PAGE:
Monday, July 12, 2010

TVNZ helps bring colour to newsrooms through diversity scholarships

By Thakur Ranjit Singh: Pacific Media Centre

Alisha Lewis, winner of this year's TVNZ Journalism Diversity Scholarship at AUT University’s journalism school, sees a positive future for cultural minorities in the Nerw Zealand news media. She is grateful for the award which has allowed her to pursue her dreams and ambition to enter a journalism career.

“I always loved writing and was interested in journalism. While at Epsom Girls High School, I was a literary leader, organised literary events and started the school newspaper there. I had a class in writing for publication in transactional and creative writing. I had interest in both the forms and had entered competitions. Once I took this course, this fuelled my passion for journalism," Lewis said.

Lewis’s passion may not have been realised had it not been for the TVNZ Diversity Scholarship. She was getting ready to be enrolled at another university for a Bachelor of Arts course when she was called for the scholarship interview and offered the award. She is now pursuing a Bachelor in Communication Studies degree at AUT.

Her origin is India. Her parents originate from Mangalore in the state of Karnataka in India. She was born in India’s business and commercial capital Mumbai and moved with her parents to Auckland in 1995 at the age of four.

Her father is an engineer and her mother is a school counsellor. The only other sibling, a sister, has finished a law degree at Auckland University and is an intern for four months at the New Zealand diplomatic mission in New York.

Having lived in Hamilton, Napier and Auckland and undertaken primary and secondary education in New Zealand makes her well exposed to the Kiwi way of life. A very energetic, enthusiastic and motivated lass, she still regards herself as an Indian – a Kiwi Indian.

Literary activity
With a very supportive family which encourages here to work within her strength of literary activities, she equally enjoys her studies at AUT.

“I am loving my course. There is a paper called media ethics, we discuss Western news values and how stories and issues about developing nations are never deemed newsworthy, and how there is stereotyping within media,” she added.

On the concern about lack of interest by ethnic minorities in general and Indians in particular in journalism studies, she added that: “This is partly due to ingraining we have within our culture that it is a tough career choice, it is not very stable and it is not easy to get a job as a journalist, so people tend to go for more dependable degrees than journalism. May be, that is something we need to work within our cultures.”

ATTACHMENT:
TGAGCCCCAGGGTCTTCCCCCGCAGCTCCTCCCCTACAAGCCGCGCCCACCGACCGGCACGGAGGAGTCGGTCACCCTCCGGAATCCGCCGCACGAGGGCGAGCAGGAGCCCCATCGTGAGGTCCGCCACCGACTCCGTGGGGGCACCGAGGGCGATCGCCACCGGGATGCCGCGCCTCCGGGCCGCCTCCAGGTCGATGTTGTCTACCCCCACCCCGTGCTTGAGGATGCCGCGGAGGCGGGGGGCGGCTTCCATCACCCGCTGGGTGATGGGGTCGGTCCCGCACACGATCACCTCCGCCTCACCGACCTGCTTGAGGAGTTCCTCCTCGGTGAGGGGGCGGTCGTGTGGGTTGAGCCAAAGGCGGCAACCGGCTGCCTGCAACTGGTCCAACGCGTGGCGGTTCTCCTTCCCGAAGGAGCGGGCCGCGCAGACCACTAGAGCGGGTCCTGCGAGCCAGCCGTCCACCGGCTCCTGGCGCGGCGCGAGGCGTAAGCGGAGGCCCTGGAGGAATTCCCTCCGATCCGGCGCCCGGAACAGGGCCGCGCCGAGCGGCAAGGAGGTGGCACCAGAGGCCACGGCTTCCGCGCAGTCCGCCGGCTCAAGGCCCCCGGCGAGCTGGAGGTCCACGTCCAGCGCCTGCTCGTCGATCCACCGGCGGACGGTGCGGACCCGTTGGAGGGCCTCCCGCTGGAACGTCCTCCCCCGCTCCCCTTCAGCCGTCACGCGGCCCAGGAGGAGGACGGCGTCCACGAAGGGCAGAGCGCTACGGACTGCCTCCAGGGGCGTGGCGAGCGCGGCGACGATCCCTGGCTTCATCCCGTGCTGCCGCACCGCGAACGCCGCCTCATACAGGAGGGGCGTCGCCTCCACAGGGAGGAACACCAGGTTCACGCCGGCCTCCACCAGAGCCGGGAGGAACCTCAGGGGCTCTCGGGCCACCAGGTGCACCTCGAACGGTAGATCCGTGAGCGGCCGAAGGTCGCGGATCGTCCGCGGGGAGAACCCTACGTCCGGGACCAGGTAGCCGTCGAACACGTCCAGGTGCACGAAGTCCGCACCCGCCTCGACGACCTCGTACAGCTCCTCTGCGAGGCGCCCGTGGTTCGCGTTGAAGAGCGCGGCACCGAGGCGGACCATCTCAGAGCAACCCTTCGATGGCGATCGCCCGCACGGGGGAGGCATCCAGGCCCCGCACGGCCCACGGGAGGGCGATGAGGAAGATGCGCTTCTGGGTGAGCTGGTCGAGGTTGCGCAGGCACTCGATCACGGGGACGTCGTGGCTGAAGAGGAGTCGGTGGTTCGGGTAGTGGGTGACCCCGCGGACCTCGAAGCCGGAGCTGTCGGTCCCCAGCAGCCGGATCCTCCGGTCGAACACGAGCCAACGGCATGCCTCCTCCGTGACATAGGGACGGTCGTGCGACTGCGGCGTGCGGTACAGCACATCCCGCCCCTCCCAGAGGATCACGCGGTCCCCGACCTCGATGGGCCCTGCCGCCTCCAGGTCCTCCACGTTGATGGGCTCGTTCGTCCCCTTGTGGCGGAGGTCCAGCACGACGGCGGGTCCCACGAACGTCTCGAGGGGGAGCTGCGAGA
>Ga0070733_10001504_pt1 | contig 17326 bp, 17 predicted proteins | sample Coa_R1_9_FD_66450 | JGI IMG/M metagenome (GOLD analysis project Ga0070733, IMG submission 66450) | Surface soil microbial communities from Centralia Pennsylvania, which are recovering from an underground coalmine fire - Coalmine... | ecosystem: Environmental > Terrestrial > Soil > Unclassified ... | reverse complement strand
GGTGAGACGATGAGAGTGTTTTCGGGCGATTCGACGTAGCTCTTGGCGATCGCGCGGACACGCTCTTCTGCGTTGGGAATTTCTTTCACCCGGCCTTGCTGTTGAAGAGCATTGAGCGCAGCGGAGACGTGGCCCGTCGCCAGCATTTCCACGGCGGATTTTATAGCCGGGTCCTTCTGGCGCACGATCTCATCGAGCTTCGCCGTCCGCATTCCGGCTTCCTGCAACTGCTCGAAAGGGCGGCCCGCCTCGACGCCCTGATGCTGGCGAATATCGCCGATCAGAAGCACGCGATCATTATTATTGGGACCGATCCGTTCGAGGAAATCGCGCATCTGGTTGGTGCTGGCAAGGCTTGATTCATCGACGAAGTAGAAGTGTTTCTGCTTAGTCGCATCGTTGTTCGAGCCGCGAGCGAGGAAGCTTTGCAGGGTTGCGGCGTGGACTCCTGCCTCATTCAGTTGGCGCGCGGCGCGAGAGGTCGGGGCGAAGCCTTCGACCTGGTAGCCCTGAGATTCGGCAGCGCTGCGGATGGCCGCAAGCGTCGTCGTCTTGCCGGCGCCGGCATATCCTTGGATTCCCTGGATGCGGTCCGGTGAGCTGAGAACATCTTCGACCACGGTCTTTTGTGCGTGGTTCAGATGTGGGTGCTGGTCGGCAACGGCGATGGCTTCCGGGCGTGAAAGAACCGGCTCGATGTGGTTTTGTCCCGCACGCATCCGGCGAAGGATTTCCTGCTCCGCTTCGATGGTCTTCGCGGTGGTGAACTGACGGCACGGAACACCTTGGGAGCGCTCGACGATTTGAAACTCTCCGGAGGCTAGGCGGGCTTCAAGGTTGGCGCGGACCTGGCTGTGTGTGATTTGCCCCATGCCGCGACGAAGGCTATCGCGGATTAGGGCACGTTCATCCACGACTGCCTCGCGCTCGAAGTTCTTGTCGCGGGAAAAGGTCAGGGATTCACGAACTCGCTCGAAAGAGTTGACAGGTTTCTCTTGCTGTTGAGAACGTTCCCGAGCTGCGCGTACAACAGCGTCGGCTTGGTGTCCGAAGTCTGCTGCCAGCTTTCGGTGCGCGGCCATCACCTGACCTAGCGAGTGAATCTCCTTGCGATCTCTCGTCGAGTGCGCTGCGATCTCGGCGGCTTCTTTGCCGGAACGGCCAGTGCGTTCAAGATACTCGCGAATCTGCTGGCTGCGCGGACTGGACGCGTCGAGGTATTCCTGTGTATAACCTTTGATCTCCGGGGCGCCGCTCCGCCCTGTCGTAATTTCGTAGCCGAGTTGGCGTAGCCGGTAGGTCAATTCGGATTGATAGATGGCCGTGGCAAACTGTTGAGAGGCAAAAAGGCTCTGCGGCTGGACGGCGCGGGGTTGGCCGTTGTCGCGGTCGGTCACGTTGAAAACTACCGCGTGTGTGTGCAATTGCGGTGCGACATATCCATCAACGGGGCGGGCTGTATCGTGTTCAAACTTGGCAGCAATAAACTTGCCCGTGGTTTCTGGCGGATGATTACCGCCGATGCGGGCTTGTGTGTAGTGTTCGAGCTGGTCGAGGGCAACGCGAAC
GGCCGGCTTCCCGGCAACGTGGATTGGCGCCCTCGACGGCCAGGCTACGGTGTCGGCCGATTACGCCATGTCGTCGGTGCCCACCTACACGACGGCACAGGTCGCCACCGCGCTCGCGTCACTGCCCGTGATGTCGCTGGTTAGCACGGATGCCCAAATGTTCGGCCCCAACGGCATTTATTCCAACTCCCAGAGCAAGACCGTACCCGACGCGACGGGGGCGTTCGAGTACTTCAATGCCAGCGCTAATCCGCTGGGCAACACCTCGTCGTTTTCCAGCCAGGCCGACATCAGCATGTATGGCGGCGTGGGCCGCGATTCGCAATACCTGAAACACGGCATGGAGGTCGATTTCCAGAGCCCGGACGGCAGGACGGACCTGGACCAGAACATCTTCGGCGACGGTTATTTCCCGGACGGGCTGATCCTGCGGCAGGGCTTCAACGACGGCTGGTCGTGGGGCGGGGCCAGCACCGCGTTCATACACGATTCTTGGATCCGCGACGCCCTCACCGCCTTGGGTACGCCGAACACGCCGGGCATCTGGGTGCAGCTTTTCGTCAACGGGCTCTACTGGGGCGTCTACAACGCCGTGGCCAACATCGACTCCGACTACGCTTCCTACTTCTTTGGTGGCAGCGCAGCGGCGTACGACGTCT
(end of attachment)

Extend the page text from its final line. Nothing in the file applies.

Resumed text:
She noted that the number of Asians and Pacific Islanders in journalism courses at AUT was increasing, and there was good hope for diversity. But she is disappointed at the fewer number of Indians pursuing studies in journalism.

Lewis believes TVNZ has added considerably in the quest for encouraging journalism among minorities. Two previous recipients of this award include Chinese Kiwi and Maori students.

“This scholarship is great because in the New Zealand mainstream media in general there needs to be huge increase in intakes of ethnic journalism students and reporters. It is a great step that TVNZ is taking by having specific diversity scholarship. There is huge room for improvement,” Alisha told the Pacific Media Centre.

Intern breaks
As a condition of her scholarship, she has to work as an intern at TVNZ during university breaks, and she enjoys every minute of it. She is very ambitious of going further in her chosen profession and her country of birth would certainly play a part in it.

“I would love to be a foreign correspondent and would love to work in India for an attachment. India is not projected properly in media; my Kiwi friends still feel that India is backward. I was there recently and saw huge developments since I was last there when I was 10. I saw huge developments and there are substantial changes. In so many ways, it is more advanced than New Zealand. Not necessarily backwards, but they do not really know how much India has progressed, that is what people in developed world fail to realise – that India will soon be one of the main powers of the world,” she added.

Lewis believes she would be able to make a difference as a journalist and is thankful to TVNZ for this opportunity. She has called on other media organisations to step up and start encouraging diversity and offer opportunities like TVNZ has offered to minority ethnicities to gain experience and start working in their respective organisations.

Thakur Ranjit Singh is a postgraduate student in Communication Studies at AUT writing for the Pacific Media Centre.

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